The House and Senate worked late into the night on Sept. 29 to finalize “H.R. 4954: Security and Accountability For Every Port Act” or the SAFE Port Act and get it to the House floor. By early in the morning on Sept. 30, just before adjourning for the election break, the House had passed the bill by a count of 409-2, and the Senate had agreed to the conference report by unanimous consent. Senate Majority Leader, and Presidential hopeful Bill Frist, R-Tenn., was the point-person for certain groups lobbying to ban Internet gambling with the addition of Title VIII to the legislation.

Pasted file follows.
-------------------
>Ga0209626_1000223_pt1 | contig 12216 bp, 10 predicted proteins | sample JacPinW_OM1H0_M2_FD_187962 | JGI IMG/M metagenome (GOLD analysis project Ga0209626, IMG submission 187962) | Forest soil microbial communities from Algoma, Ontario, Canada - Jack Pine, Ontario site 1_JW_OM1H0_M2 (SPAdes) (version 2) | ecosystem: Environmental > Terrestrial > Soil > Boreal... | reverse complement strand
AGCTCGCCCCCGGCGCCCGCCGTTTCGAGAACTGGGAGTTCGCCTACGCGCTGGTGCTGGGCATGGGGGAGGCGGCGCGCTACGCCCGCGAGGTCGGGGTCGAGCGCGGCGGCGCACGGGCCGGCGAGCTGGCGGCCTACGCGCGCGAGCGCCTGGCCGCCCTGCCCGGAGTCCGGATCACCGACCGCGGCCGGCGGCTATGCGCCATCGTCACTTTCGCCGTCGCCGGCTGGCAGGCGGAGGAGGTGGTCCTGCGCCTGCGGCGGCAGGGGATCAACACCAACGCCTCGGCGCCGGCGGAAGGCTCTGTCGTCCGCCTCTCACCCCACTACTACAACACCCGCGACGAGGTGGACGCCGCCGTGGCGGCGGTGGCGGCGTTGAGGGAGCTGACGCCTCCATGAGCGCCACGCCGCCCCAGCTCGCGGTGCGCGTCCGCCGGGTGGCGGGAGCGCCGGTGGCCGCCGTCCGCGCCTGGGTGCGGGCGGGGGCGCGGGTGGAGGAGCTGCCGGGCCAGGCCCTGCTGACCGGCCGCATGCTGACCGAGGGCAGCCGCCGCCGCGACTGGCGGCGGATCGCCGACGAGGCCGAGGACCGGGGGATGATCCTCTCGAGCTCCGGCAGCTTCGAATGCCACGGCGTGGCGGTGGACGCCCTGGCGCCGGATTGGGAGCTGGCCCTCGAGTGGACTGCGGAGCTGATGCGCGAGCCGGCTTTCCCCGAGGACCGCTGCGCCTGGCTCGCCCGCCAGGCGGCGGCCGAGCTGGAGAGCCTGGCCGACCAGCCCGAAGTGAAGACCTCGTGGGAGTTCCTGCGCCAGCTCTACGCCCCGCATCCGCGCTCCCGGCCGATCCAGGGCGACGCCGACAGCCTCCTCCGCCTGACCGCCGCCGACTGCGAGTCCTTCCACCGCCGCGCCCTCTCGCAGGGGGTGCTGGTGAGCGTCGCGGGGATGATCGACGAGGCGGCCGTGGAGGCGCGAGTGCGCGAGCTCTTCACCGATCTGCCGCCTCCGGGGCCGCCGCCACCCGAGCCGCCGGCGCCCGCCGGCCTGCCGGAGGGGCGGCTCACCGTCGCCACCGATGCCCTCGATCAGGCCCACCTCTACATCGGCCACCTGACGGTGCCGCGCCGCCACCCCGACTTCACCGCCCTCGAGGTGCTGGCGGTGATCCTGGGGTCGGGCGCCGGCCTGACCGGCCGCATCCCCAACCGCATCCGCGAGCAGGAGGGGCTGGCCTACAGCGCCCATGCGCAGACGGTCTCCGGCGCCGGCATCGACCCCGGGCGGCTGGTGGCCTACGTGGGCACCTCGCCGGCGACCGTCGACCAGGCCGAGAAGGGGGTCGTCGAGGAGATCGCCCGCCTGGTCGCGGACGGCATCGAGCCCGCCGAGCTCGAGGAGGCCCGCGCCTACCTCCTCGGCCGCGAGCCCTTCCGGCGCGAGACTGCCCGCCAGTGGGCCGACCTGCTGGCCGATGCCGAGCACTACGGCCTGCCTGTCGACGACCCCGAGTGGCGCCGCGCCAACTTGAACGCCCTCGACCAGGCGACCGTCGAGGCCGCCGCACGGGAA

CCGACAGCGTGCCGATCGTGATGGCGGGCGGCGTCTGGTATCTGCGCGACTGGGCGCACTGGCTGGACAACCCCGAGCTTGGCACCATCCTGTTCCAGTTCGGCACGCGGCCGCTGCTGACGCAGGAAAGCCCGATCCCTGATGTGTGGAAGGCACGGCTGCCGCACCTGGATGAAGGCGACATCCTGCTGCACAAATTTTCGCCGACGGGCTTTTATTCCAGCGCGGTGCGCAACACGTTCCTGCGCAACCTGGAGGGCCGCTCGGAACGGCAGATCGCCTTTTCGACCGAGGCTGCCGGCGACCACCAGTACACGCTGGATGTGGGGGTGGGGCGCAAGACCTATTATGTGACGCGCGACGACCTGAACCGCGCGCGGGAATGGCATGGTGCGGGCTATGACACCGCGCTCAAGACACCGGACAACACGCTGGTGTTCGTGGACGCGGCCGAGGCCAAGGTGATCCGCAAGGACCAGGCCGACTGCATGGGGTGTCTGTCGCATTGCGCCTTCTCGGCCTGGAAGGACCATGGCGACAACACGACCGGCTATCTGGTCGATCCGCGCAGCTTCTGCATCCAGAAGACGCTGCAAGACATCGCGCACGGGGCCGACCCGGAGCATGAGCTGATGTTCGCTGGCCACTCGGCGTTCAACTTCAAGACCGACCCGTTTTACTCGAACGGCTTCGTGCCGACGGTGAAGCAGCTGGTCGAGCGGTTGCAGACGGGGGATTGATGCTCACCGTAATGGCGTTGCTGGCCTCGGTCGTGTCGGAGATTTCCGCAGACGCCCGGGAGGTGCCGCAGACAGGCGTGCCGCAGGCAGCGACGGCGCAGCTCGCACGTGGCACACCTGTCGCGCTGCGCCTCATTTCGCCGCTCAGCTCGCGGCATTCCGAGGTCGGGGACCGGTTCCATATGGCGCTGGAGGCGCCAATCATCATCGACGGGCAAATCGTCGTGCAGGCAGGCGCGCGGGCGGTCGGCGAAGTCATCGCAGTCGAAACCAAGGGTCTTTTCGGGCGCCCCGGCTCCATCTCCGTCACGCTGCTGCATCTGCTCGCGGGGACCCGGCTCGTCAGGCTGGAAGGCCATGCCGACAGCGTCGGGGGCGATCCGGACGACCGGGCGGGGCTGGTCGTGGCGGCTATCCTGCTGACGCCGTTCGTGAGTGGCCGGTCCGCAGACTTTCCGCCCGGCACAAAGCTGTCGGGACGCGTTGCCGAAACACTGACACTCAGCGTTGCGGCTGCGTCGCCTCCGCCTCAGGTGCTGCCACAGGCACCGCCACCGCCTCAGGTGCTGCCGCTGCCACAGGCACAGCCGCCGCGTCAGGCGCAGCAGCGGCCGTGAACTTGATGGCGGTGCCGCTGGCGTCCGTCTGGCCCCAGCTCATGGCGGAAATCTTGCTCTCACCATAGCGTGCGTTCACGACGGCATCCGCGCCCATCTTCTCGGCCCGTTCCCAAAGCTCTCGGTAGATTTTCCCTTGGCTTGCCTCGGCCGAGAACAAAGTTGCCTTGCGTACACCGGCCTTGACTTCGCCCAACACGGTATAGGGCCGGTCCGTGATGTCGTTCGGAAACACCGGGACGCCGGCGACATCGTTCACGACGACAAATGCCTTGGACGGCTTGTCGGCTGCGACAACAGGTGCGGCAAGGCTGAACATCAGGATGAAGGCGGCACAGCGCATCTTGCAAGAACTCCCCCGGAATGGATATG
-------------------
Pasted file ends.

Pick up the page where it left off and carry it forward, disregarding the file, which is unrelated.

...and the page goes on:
Title VIII of H.R. 4954 is entitled “Unlawful Internet Gambling Enforcement Act of 2006″ (the Act). The bill prohibits banks and other financial institutions from processing payments for online gambling companies. However, exempted from this legislative ban are state lotteries, fantasy sports leagues, horserace betting and Indian gaming. An earlier version of the bill — passed by the House on July 10, 2006 — approved an additional provision updating and expanding the 1961 Wire Act, which prohibits gambling companies from using wire-based communications to place bets, to specifically include use of the Internet. However, this provision was not ultimately included in the version finally passed by the full Congress. President Bush signed the bill into law on Oct. 13 — a Friday — a date that many offshore online-gambling entities are finding sufficiently unlucky as their potential U.S. market vanishes.

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